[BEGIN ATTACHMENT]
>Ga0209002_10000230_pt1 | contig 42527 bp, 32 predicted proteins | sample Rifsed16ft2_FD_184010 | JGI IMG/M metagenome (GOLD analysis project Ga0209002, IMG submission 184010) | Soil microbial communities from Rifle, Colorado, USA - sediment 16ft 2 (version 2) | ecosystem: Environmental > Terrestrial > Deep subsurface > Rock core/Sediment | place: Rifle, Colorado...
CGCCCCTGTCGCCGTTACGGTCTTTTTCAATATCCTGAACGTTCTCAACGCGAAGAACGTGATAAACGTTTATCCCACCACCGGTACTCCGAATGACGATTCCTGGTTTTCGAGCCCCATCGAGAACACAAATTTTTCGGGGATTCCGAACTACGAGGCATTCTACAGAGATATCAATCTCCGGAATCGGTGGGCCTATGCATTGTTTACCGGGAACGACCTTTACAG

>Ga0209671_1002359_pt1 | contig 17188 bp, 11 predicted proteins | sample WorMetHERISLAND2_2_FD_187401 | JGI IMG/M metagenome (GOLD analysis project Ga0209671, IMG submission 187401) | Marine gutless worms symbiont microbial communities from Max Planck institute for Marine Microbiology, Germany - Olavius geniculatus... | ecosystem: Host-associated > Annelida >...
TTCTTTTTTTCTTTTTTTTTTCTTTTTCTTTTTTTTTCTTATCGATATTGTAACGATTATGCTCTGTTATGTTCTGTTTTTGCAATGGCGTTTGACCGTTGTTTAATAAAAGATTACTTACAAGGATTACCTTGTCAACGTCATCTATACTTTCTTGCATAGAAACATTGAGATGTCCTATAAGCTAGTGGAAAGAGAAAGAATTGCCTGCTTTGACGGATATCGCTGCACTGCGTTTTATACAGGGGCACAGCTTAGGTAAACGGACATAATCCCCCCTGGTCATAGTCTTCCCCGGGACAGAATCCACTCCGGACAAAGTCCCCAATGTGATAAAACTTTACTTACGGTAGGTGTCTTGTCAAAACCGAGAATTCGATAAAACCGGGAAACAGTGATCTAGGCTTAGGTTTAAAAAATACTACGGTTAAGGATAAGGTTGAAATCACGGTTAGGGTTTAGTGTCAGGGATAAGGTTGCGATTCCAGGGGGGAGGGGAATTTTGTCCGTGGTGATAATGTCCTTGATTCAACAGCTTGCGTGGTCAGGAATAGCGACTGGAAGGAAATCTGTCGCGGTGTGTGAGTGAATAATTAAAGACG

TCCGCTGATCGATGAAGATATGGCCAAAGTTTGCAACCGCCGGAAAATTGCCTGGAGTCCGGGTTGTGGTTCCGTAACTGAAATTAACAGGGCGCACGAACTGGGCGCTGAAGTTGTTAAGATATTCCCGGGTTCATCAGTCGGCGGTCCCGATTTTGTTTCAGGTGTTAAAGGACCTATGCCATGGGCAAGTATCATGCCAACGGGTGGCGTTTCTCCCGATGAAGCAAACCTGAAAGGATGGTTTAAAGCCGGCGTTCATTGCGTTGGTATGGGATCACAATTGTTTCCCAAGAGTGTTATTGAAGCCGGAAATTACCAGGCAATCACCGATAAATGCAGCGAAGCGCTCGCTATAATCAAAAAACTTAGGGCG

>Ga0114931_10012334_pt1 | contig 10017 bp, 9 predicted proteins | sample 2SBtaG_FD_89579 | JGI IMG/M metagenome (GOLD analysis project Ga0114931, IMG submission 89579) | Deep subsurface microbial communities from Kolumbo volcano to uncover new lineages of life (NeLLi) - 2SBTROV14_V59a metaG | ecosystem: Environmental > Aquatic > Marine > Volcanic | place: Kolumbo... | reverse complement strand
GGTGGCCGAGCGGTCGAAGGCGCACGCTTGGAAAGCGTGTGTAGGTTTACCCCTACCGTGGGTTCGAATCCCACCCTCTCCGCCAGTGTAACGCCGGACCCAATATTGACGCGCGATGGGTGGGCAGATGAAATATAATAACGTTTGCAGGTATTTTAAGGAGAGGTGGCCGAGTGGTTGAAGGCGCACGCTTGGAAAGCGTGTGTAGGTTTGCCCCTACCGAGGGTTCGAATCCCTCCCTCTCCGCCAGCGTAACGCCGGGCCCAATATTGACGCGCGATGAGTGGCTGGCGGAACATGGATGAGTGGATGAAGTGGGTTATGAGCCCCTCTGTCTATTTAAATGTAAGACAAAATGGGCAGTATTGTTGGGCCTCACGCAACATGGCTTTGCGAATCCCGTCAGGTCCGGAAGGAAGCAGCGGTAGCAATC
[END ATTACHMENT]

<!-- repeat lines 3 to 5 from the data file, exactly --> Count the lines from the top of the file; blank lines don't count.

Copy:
>Ga0209671_1002359_pt1 | contig 17188 bp, 11 predicted proteins | sample WorMetHERISLAND2_2_FD_187401 | JGI IMG/M metagenome (GOLD analysis project Ga0209671, IMG submission 187401) | Marine gutless worms symbiont microbial communities from Max Planck institute for Marine Microbiology, Germany - Olavius geniculatus... | ecosystem: Host-associated > Annelida >...
TTCTTTTTTTCTTTTTTTTTTCTTTTTCTTTTTTTTTCTTATCGATATTGTAACGATTATGCTCTGTTATGTTCTGTTTTTGCAATGGCGTTTGACCGTTGTTTAATAAAAGATTACTTACAAGGATTACCTTGTCAACGTCATCTATACTTTCTTGCATAGAAACATTGAGATGTCCTATAAGCTAGTGGAAAGAGAAAGAATTGCCTGCTTTGACGGATATCGCTGCACTGCGTTTTATACAGGGGCACAGCTTAGGTAAACGGACATAATCCCCCCTGGTCATAGTCTTCCCCGGGACAGAATCCACTCCGGACAAAGTCCCCAATGTGATAAAACTTTACTTACGGTAGGTGTCTTGTCAAAACCGAGAATTCGATAAAACCGGGAAACAGTGATCTAGGCTTAGGTTTAAAAAATACTACGGTTAAGGATAAGGTTGAAATCACGGTTAGGGTTTAGTGTCAGGGATAAGGTTGCGATTCCAGGGGGGAGGGGAATTTTGTCCGTGGTGATAATGTCCTTGATTCAACAGCTTGCGTGGTCAGGAATAGCGACTGGAAGGAAATCTGTCGCGGTGTGTGAGTGAATAATTAAAGACG

TCCGCTGATCGATGAAGATATGGCCAAAGTTTGCAACCGCCGGAAAATTGCCTGGAGTCCGGGTTGTGGTTCCGTAACTGAAATTAACAGGGCGCACGAACTGGGCGCTGAAGTTGTTAAGATATTCCCGGGTTCATCAGTCGGCGGTCCCGATTTTGTTTCAGGTGTTAAAGGACCTATGCCATGGGCAAGTATCATGCCAACGGGTGGCGTTTCTCCCGATGAAGCAAACCTGAAAGGATGGTTTAAAGCCGGCGTTCATTGCGTTGGTATGGGATCACAATTGTTTCCCAAGAGTGTTATTGAAGCCGGAAATTACCAGGCAATCACCGATAAATGCAGCGAAGCGCTCGCTATAATCAAAAAACTTAGGGCG